Re: gcc inlining heuristics was Re: [PATCH -v7][RFC]: mutex: implement adaptive spinning

From: Andi Kleen
Date: Wed Jan 21 2009 - 04:39:24 EST

> The point is that the compiler is then free to do it. If things
> slow down after the compiler gets *more* information, then that
> is a problem with the compiler heuristics rather than the
> information we give it.

The point was the -Os disables it typically then.
(not always, compiler heuristics are far from perfect)

> > Then x86s tend to have very very fast L1 caches and
> > if something is not in L1 on reads then the cost of fetching
> > something for a read dwarfs the few cycles you can typically
> > get out of this.
> Well most architectures have L1 caches of several cycles. And
> L2 miss typically means going to L2 which in some cases the
> compiler is expected to attempt to cover as much as possible
> (eg in-order architectures).

L2 cache is so much slower that scheduling a few instructions
more doesn't help much.

> stall, so you still want to get loads out early if possible.
> Even a lot of OOOE CPUs I think won't have the best alias
> anaysis, so all else being equal, it wouldn't hurt them to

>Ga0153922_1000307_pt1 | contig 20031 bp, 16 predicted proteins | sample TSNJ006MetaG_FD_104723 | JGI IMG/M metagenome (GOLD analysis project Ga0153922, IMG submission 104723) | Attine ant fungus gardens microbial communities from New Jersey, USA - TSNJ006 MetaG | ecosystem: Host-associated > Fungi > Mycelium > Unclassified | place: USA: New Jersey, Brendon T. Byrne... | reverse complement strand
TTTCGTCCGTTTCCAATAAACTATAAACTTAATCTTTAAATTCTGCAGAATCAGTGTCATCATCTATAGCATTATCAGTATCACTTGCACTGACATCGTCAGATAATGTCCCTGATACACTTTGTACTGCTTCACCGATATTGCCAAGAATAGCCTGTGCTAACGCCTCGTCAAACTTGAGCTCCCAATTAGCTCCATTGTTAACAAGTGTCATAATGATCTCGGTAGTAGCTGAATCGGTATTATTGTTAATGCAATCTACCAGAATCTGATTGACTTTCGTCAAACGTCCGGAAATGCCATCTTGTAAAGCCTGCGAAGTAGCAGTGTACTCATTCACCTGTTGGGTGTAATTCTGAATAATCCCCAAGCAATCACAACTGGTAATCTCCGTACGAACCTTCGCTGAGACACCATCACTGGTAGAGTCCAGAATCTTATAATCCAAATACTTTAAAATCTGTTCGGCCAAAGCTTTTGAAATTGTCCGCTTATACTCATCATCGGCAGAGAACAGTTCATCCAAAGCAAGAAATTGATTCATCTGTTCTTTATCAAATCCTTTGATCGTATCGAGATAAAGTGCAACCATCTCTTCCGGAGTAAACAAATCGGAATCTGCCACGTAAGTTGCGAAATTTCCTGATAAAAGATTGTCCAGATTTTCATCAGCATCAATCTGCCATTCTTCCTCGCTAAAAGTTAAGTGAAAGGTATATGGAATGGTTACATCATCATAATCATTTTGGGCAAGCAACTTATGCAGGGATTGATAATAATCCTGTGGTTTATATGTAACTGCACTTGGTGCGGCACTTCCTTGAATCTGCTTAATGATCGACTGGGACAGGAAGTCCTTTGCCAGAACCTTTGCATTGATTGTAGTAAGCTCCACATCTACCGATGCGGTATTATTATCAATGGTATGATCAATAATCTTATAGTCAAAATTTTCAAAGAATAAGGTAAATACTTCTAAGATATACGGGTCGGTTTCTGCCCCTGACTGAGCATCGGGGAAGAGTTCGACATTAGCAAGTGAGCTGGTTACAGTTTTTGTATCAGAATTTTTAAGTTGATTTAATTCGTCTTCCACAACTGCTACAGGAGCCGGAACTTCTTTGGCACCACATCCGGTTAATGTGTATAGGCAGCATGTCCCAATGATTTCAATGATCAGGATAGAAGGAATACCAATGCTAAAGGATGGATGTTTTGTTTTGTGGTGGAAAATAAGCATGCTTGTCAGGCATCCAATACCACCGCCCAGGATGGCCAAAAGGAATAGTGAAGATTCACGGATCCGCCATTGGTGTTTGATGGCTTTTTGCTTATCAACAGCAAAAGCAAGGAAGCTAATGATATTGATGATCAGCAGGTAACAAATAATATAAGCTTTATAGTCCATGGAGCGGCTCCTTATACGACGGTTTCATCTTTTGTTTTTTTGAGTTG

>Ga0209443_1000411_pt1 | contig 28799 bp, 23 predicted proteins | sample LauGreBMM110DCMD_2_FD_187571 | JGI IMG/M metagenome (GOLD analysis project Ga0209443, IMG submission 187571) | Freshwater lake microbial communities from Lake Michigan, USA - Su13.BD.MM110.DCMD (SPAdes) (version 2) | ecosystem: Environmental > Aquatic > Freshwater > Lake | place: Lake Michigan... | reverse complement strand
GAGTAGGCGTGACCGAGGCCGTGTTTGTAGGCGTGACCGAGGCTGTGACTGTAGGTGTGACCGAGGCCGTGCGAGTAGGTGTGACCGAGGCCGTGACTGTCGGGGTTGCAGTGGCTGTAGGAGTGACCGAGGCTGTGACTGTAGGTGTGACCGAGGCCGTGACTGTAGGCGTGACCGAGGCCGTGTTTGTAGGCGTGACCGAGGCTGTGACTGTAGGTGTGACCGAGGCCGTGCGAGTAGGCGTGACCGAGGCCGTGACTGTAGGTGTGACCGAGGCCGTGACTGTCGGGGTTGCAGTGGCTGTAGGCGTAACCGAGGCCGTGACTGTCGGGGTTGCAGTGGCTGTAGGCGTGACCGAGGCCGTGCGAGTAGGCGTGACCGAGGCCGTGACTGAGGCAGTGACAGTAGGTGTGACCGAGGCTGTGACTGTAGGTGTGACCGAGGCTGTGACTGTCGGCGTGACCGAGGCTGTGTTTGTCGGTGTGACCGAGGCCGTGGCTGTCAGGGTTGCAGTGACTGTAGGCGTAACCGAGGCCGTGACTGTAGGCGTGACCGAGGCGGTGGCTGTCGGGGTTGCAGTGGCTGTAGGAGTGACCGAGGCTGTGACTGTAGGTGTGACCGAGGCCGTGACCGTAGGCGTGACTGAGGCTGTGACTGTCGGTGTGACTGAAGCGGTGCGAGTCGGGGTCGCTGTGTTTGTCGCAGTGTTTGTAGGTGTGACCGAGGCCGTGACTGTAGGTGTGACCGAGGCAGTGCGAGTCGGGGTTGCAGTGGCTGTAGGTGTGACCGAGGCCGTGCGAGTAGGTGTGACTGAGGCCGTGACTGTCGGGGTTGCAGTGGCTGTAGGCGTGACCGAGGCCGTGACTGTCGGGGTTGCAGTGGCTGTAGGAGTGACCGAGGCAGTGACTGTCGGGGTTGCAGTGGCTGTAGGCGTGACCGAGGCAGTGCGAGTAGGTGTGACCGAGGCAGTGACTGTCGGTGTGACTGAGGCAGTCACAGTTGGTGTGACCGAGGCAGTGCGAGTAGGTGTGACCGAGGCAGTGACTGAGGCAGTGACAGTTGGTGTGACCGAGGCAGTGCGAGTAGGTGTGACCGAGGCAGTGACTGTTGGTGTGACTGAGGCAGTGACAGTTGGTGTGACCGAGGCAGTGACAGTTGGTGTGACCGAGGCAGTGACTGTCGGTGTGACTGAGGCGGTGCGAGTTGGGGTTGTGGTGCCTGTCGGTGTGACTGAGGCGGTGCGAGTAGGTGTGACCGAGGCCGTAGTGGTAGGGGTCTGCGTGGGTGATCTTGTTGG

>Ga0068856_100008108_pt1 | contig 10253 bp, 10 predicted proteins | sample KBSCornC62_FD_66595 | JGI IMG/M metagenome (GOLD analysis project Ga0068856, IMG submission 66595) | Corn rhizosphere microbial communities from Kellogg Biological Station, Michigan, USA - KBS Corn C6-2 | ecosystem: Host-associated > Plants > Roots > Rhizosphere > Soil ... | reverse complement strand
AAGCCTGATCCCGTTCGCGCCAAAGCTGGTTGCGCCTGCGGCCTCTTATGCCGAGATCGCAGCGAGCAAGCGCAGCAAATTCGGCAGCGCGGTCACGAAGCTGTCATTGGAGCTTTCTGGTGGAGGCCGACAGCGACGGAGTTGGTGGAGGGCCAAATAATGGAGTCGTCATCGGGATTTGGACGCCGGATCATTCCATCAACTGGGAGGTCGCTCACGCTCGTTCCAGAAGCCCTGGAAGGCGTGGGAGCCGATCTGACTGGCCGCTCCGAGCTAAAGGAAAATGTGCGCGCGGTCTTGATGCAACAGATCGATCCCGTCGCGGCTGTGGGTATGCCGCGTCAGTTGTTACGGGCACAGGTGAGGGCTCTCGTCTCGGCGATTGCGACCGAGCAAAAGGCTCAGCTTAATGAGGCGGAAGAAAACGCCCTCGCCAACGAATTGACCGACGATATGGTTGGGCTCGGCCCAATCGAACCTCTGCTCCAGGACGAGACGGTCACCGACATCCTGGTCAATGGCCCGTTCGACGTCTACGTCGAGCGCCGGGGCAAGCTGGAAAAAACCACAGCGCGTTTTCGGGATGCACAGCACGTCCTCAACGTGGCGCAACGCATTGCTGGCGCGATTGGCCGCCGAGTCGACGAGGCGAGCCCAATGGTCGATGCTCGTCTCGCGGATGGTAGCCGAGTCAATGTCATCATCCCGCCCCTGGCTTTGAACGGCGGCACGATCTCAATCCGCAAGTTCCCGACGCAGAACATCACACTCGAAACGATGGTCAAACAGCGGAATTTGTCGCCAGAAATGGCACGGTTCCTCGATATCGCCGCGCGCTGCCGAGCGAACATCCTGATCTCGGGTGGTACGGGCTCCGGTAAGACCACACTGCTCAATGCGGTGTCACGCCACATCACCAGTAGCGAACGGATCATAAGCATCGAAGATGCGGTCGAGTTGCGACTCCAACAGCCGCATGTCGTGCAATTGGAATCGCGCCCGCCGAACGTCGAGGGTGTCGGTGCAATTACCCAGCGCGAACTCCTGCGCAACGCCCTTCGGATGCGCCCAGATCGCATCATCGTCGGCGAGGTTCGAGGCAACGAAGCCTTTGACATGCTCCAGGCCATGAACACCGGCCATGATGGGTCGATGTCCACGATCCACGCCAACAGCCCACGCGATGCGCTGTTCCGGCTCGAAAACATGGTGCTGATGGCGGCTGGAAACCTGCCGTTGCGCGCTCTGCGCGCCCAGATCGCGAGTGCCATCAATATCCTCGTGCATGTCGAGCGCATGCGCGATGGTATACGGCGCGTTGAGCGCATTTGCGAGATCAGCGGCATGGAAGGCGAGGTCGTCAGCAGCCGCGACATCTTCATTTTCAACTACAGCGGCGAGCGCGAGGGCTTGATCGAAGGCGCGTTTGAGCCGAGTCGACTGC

> move loads earlier.

Hmm, but if the load is nearby it won't matter if a
store is in the middle, because the CPU will just execute
over it.

The real big win is if you do some computation inbetween,
but at least for typical list manipulation there isn't
really any.

> > Also at least x86 gcc normally doesn't do scheduling
> > beyond basic blocks, so any if () shuts it up.
> I don't think any of this is a reason not to use restrict, though.
> But... there are so many places we could add it to the kernel, and
> probably so few where it makes much difference. Maybe it should be
> able to help some critical core code, though.

Frankly I think it would be another unlikely().


ak@xxxxxxxxxxxxxxx -- Speaking for myself only.
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